While the New Year often brings hope and optimism for many people, such feelings continue to be tempered in many technology fields as the reality of layoffs continue to hit hard. The past week has proved January 2023 to be a particularly cruel time for tech employment.
Google’s parent company Alphabet, whose CEO has long hinted of layoffs, just announced it would cut 12,000 workers, or 6% of its workforce. Earlier this month, Verily, the health sciences arm of Alphabet, is reportedly laying off 15% of its workforce, or about 240 workers.
Earlier this week, Microsoft said it would lay off 10,000 workers as the software maker said it was preparing for slower growth due to falling demand for PCs.
How these latest job cuts affect overall unemployment remains to be seen. Recent data from Statista, a firm that tracks data in many industries, noted that the seasonally adjusted, monthly unemployment rate in December 2022 was 3.5%, which tracks fairly even with unemployment rate data compiled from the firm over the past year.
However, tech sectors continue to feel the effects of very rapid expansion over the past few years and often far less than stellar returns on investment, forcing them to shed what appears to be disproportionately large number of workers.
According to the online site Layoffs.fyi, 101 tech companies have laid off over 25,000 employees so far in 2023, not including the cuts from this past week. This is an average of roughly 1,600 jobs per day.
In a CNBC report, Roger Lee, creator of Layoffs.fyi, noted that there are still many job openings, which could partially absorb some of the job cuts.
Amazon, Salesforce Restructure
But given the massive number of job cuts this month alone, it remains to be seen how quickly laid-off workers can find their bearings as competition for available tech roles is likely to increase even more. No longer are tech workers hot commodities in a rapidly expanding market.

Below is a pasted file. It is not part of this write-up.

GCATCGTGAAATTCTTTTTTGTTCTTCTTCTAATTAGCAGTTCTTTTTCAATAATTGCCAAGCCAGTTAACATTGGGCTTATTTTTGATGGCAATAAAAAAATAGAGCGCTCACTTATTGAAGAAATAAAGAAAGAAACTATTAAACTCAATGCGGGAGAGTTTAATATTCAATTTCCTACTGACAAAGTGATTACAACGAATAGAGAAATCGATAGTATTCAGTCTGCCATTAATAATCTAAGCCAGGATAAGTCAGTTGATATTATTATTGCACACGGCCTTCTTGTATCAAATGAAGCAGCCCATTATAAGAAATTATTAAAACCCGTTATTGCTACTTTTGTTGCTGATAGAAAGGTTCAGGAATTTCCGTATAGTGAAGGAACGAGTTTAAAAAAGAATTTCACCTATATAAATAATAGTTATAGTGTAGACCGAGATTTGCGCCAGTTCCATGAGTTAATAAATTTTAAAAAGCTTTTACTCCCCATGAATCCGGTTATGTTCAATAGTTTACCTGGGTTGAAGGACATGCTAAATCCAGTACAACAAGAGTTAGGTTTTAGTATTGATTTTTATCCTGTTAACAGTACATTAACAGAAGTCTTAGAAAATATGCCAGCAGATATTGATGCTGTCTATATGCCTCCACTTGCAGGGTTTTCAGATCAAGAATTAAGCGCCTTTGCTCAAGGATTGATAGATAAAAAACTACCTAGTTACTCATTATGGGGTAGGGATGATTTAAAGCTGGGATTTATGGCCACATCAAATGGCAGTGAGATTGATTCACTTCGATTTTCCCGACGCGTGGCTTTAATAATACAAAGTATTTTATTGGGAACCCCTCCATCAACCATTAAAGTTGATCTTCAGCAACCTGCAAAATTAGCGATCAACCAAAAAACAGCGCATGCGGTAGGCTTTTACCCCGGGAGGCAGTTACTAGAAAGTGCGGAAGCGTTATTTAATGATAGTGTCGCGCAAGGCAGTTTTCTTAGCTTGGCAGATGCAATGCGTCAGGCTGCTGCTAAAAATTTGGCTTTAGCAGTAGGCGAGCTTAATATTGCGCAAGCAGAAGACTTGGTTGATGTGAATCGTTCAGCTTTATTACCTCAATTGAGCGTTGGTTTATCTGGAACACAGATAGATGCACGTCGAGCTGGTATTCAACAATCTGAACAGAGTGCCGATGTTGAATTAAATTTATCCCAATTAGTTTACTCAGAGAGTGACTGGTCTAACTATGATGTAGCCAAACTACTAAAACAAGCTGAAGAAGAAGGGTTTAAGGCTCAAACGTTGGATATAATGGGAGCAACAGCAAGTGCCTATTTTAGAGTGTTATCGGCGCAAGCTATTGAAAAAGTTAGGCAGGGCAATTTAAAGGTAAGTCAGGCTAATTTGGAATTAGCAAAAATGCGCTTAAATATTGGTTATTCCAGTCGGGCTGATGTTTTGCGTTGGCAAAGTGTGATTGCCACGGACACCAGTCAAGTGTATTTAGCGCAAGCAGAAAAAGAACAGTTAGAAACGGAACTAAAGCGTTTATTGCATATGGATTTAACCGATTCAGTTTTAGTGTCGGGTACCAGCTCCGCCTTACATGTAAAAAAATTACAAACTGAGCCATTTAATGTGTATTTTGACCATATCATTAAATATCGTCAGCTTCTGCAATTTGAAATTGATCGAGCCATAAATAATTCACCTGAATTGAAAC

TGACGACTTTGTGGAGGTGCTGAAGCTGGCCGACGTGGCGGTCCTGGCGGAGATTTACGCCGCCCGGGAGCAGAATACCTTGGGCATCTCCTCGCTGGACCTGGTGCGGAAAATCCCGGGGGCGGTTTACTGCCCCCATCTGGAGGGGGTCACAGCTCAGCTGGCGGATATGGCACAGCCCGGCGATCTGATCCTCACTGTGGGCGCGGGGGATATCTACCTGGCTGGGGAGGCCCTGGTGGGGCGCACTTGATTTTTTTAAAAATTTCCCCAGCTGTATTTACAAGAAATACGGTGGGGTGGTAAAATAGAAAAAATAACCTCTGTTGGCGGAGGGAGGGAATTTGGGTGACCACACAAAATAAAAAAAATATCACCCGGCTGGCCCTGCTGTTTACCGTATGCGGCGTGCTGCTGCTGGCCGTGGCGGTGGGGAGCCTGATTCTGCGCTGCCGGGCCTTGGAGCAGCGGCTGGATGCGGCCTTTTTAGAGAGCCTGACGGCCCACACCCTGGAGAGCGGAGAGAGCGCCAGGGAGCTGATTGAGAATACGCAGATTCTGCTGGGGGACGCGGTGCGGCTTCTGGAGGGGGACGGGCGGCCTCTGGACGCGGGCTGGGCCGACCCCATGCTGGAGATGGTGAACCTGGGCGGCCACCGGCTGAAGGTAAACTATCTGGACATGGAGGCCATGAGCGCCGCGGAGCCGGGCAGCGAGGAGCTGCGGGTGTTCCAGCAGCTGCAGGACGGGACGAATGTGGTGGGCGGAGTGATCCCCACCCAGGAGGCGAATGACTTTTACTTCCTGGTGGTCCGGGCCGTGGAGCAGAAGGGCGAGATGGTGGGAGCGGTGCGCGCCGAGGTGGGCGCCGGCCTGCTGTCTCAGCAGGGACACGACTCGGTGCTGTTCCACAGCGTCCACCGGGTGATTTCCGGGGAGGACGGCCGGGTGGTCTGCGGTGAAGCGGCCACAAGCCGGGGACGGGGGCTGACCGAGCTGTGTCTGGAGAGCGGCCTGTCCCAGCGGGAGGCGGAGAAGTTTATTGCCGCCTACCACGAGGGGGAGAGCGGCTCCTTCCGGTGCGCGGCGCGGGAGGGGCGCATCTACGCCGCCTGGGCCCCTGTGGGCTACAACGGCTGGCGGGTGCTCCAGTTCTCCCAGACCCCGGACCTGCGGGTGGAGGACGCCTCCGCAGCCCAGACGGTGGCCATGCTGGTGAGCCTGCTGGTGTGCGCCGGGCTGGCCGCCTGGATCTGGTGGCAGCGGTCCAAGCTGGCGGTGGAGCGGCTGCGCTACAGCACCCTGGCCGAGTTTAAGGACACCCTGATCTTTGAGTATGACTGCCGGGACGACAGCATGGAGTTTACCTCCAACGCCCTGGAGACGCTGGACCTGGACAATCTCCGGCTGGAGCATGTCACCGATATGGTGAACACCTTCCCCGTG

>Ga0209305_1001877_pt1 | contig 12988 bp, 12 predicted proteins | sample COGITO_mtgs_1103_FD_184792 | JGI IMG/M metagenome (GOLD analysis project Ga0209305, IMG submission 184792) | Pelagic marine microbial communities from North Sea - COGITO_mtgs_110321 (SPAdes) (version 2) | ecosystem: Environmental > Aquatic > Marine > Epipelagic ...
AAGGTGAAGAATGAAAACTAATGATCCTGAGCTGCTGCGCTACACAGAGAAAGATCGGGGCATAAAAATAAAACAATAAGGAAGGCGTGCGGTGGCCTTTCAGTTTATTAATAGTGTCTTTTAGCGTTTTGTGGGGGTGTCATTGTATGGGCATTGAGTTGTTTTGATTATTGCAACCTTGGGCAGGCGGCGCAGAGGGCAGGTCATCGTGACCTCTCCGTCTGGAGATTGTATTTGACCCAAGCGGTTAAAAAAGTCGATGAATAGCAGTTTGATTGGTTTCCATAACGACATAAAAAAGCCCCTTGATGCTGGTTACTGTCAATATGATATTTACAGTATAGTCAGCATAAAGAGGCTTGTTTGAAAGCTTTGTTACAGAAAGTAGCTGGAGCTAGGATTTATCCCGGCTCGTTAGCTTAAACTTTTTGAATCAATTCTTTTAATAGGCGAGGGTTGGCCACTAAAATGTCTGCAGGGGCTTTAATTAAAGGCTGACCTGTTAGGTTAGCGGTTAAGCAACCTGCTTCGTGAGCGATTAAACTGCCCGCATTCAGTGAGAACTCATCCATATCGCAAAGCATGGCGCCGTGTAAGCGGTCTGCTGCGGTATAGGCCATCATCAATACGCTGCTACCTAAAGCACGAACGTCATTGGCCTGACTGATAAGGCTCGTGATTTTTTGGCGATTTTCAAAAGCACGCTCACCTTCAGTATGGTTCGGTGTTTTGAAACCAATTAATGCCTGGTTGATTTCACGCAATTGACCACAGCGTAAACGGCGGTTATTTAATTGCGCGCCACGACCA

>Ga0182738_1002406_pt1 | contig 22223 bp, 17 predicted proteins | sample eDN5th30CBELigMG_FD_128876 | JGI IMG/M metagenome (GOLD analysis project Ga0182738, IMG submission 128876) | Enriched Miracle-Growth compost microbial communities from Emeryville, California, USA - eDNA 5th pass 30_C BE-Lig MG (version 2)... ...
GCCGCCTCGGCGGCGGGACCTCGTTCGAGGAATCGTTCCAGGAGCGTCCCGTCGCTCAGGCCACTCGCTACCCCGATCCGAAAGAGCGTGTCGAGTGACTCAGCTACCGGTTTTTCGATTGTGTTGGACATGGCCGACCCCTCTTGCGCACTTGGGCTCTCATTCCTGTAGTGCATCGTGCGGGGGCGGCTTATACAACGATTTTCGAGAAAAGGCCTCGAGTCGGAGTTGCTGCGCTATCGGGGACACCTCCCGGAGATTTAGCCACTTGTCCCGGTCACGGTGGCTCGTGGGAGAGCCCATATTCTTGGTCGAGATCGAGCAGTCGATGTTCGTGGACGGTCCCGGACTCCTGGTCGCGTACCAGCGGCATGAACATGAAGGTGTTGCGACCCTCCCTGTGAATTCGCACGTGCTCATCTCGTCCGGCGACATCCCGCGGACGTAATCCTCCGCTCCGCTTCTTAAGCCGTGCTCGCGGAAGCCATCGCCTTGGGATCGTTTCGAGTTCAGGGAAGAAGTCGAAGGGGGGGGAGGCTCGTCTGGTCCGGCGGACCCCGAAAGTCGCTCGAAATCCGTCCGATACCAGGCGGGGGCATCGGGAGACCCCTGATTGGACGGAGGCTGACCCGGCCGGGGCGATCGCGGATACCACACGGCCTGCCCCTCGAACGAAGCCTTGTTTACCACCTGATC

Earlier this month, Amazon said it would eliminate over 18,000 jobs, with the largest impacts reportedly in its Amazon Stores and People, Experience, and Technology operations. The company’s massive warehouse operations appear to be unaffected.
Cloud-based software company Salesforce.com has also announced a restructuring plan that would eliminate 8,000 workers, about 10% of its workforce.
The once-hot cryptocurrency market also continues to see carnage in its workforce, as this sector continues to tank. Coinbase, which had laid off over 1,000 workers last June, said recently it would cut 950 employees, about 20% of its workforce. Cryptocurrency exchange Crypto.com also said it would cut 20% of its workforce, which according to social media profiles reportedly amounts to 3,500 to 4,500 employees. Not to be outdone, Blockchain.com has reportedly cut 28% of its workforce, or slightly over 100 employees.
Electronics Takes a Hit
While the electronics market has not seen the massive scale of layoffs prevalent with tech startups, the slowing market is still a cause for concern. Intel, which has seen several quarters of poor sales and earnings, is reportedly planning to cut several hundred workers early this year, at several of its Northern California locations.
Memory supplier Micron is currently in the process of laying off 10% of its workforce and suspending bonuses, per an announcement made in late December. The company, which previously announced an ambitious expansion plan, cites low chip demand for its decision.
For two of the companies that engaged in massive, controversial layoffs in late 2022ꟷTwitter and Metaꟷits has so far been quiet this year. However, according to a recent CNN report, some of Twitter’s laid-off employees contend they have not received any formal severance offer or separation agreement. The laid-off workers were supposed to have received such information per state and federal notification regulations.
Spencer Chin is a Senior Editor for Design News covering the electronics beat. He has many years of experience covering developments in components, semiconductors, subsystems, power, and other facets of electronics from both a business/supply-chain and technology perspective. He can be reached at [email protected]